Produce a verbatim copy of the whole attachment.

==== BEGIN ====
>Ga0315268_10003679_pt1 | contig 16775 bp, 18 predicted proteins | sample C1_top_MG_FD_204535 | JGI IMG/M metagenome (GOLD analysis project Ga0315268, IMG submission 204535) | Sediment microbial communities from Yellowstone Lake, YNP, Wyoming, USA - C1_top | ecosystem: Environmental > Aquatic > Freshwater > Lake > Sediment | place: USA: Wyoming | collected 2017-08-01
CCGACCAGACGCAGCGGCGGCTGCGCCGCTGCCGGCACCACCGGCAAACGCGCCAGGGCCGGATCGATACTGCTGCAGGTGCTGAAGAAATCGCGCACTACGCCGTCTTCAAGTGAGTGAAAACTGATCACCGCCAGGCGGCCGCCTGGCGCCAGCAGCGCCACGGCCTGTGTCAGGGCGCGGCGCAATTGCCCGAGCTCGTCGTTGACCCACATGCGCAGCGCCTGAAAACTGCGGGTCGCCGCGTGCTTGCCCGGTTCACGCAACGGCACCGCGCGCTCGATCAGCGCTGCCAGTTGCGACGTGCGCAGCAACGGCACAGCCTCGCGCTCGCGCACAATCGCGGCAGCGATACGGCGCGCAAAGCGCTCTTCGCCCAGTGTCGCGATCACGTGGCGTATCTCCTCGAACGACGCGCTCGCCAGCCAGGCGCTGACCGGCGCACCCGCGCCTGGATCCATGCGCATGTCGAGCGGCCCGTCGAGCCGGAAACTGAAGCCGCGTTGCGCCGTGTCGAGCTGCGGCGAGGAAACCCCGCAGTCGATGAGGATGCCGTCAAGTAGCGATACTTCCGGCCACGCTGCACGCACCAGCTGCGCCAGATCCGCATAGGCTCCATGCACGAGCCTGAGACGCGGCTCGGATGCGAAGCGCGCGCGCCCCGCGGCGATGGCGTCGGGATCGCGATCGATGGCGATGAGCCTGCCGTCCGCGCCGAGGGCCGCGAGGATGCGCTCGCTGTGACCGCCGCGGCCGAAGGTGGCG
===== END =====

>Ga0315268_10003679_pt1 | contig 16775 bp, 18 predicted proteins | sample C1_top_MG_FD_204535 | JGI IMG/M metagenome (GOLD analysis project Ga0315268, IMG submission 204535) | Sediment microbial communities from Yellowstone Lake, YNP, Wyoming, USA - C1_top | ecosystem: Environmental > Aquatic > Freshwater > Lake > Sediment | place: USA: Wyoming | collected 2017-08-01
CCGACCAGACGCAGCGGCGGCTGCGCCGCTGCCGGCACCACCGGCAAACGCGCCAGGGCCGGATCGATACTGCTGCAGGTGCTGAAGAAATCGCGCACTACGCCGTCTTCAAGTGAGTGAAAACTGATCACCGCCAGGCGGCCGCCTGGCGCCAGCAGCGCCACGGCCTGTGTCAGGGCGCGGCGCAATTGCCCGAGCTCGTCGTTGACCCACATGCGCAGCGCCTGAAAACTGCGGGTCGCCGCGTGCTTGCCCGGTTCACGCAACGGCACCGCGCGCTCGATCAGCGCTGCCAGTTGCGACGTGCGCAGCAACGGCACAGCCTCGCGCTCGCGCACAATCGCGGCAGCGATACGGCGCGCAAAGCGCTCTTCGCCCAGTGTCGCGATCACGTGGCGTATCTCCTCGAACGACGCGCTCGCCAGCCAGGCGCTGACCGGCGCACCCGCGCCTGGATCCATGCGCATGTCGAGCGGCCCGTCGAGCCGGAAACTGAAGCCGCGTTGCGCCGTGTCGAGCTGCGGCGAGGAAACCCCGCAGTCGATGAGGATGCCGTCAAGTAGCGATACTTCCGGCCACGCTGCACGCACCAGCTGCGCCAGATCCGCATAGGCTCCATGCACGAGCCTGAGACGCGGCTCGGATGCGAAGCGCGCGCGCCCCGCGGCGATGGCGTCGGGATCGCGATCGATGGCGATGAGCCTGCCGTCCGCGCCGAGGGCCGCGAGGATGCGCTCGCTGTGACCGCCGCGGCCGAAGGTGGCG